- The cost of direct damage to Ukraine's infrastructure in the month since Russia invaded the country has reached $63 billion, according to an analysis from the Kyiv School of Economics.
- Between the start of the invasion on Feb. 24 through March 24, at least 4,431 residential buildings, 92 factories and warehouses, 378 schools, 138 healthcare institutions, 12 airports and seven thermal power and hydroelectric power plants have been damaged, destroyed or seized, according to KSE.
- The KSE team created a resource for Ukrainian citizens to submit data on war damage to buildings, businesses, roads and other facilities. The Ukrainian government plans to use this data as evidence in international courts to compel Russia to compensate it for the destruction, according to KSE.
Beyond the human toll of 1,100 civilian deaths and a quarter of its population displaced, according to UN estimates, the hit to Ukraine's economy is also massive.
In order to calculate the cost of the country's damaged infrastructure, KSE researchers analyzed several thousand notifications from civilians, the Ministry of Infrastructure and local authorities. They also used indirect methods such as calculating the estimated area of war-damaged property in the most affected cities.
So far the categories with the most expensive damage are:
|Number of items
|Cost in millions
|Industrial enterprises, factories
|Nuclear power plants
|Railway stations and rolling stock
|Ports and port infrastructure
|Secondary and higher education institutions
The conflict has driven Ukraine's construction industry to a near halt. "We expect this will have a massive negative effect on the entire construction industry," Morgan Williams, president of the 200-member U.S.-Ukraine Business Council in Washington, D.C told Construction Dive. "The mood is very depressing. Everyone is working from home or remotely."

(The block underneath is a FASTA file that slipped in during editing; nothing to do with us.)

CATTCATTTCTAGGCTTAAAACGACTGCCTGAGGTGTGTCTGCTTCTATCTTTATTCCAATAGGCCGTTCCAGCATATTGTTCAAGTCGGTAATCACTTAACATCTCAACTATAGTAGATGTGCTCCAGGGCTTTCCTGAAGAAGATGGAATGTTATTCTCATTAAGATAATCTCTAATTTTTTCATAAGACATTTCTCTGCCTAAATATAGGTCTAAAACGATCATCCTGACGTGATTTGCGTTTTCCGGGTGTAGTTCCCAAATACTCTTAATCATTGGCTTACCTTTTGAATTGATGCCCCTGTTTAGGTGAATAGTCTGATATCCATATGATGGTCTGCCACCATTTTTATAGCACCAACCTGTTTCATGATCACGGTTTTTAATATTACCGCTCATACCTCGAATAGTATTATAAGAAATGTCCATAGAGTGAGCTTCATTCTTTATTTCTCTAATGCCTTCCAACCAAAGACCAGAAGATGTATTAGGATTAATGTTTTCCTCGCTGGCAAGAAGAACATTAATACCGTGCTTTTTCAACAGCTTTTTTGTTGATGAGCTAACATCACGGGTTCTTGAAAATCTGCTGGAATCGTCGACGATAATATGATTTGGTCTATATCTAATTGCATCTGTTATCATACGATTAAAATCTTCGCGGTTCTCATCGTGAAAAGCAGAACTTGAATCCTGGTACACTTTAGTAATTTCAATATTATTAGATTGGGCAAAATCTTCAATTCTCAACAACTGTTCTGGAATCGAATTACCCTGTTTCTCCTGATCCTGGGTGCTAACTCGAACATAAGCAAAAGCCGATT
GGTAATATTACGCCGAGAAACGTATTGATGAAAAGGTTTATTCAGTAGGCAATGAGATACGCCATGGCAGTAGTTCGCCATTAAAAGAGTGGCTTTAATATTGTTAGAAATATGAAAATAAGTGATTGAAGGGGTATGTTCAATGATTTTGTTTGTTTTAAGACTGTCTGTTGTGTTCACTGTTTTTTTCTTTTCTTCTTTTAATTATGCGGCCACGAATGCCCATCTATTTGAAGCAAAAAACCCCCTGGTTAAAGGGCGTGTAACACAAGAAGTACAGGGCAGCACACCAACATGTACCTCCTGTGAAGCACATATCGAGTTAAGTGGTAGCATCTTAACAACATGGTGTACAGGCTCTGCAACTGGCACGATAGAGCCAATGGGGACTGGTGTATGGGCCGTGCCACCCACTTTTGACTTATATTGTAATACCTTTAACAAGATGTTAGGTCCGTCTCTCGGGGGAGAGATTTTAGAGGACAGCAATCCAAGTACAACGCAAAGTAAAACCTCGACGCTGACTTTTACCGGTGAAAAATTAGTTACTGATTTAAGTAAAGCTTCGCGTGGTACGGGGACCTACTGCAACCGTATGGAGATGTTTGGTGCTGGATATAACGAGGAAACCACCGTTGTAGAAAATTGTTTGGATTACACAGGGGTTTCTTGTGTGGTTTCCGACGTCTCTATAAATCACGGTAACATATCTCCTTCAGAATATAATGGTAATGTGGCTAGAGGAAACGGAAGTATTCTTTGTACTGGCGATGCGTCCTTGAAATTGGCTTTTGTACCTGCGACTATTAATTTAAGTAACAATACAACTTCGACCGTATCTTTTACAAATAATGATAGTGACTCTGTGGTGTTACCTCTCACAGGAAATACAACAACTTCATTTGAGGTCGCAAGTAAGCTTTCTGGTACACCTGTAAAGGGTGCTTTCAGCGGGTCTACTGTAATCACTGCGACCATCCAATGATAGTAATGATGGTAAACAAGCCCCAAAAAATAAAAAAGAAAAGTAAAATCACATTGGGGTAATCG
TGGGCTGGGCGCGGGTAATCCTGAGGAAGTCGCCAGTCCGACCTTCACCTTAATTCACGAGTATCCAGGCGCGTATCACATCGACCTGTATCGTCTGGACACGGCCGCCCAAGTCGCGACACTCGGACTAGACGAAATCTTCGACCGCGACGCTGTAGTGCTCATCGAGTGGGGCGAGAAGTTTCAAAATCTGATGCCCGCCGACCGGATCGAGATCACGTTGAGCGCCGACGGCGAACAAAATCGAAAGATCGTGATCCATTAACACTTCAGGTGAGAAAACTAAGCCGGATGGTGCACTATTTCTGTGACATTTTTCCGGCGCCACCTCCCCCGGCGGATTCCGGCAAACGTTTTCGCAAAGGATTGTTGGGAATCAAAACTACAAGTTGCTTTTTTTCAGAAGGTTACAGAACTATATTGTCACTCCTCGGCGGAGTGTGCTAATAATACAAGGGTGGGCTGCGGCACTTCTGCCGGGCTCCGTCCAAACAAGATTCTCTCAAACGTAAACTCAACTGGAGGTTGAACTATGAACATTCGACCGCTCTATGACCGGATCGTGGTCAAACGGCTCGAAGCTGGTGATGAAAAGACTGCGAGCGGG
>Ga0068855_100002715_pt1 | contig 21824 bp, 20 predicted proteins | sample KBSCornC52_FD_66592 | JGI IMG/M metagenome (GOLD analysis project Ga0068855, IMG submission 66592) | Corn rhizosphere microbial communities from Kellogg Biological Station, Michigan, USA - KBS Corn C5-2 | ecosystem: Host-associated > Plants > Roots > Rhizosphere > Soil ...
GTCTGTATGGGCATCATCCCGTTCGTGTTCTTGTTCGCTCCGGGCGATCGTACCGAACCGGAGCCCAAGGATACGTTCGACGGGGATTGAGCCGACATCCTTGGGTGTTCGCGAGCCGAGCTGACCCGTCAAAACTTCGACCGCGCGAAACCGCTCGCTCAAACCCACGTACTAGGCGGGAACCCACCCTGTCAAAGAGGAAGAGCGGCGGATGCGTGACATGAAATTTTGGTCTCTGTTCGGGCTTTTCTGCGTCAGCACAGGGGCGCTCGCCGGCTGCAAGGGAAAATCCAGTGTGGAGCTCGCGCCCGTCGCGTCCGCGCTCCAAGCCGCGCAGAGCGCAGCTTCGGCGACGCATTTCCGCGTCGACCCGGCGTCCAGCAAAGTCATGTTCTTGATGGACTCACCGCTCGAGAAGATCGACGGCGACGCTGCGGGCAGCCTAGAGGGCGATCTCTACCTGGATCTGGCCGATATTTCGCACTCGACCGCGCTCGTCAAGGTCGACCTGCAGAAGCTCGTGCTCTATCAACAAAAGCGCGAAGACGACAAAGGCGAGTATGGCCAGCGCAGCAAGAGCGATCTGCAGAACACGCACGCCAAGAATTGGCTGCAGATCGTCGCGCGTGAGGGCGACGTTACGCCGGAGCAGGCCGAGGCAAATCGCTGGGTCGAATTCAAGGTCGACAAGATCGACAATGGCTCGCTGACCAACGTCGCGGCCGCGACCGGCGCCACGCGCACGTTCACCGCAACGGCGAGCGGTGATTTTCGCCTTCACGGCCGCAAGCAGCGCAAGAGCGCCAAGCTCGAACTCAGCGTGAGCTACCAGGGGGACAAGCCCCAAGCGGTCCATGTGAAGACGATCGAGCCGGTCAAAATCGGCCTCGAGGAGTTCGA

The destruction of the country's major infrastructure has continued into April. Ukrainian officials said on Sunday Russian forces had destroyed the country's only fully functioning oil refinery and hit other "critical infrastructure," also likely oil-related, according to Reuters.
Europe's construction industry has also been impacted by the conflict, and contractors will likely find it increasingly difficult to source building supplies from Russia and Ukraine, according to Archinect. Growing European sanctions against Russia have exacerbated supply chain snarls, restricting the availability of materials like copper, iron ore and steel across the continent.
Ukraine produces building materials like steel, timber, pallets and clay for ceramic tiles, and these will be difficult to obtain since so much of its industrial capacity has been destroyed. Half of Ukrainian businesses have shut down completely, while the remaining ones are operating well below capacity, the United Nations Development Programme reported.
Shipping, too, has been affected by the conflict, according to the U.K.-based Construction Leadership Council, as many countries ban ships from Russia and port congestion grows due to more stringent customs checks. Experts also expect the uncertain supply of Russian oil and gas to lead to higher transport costs. Plus, Ukrainian and Russian nationals account for 15% of the global shipping workforce, per CLC, and there could be a severe workforce shortage as Ukrainians return home to fight.
Together, all these factors will likely raise the price of construction materials for contractors across the European continent, and lead to less predictable supplies.
In a deeply interconnected world, the impact likely won't end there. JPMorgan CEO Jamie Dimon said in his annual shareholder letter he expects the war and sanctions on Russia to slow the global economy at large.
In addition, he wrote, more sanctions could be added. "Along with the unpredictability of war itself and the uncertainty surrounding global commodity supply chains, this makes for a potentially explosive situation," he said.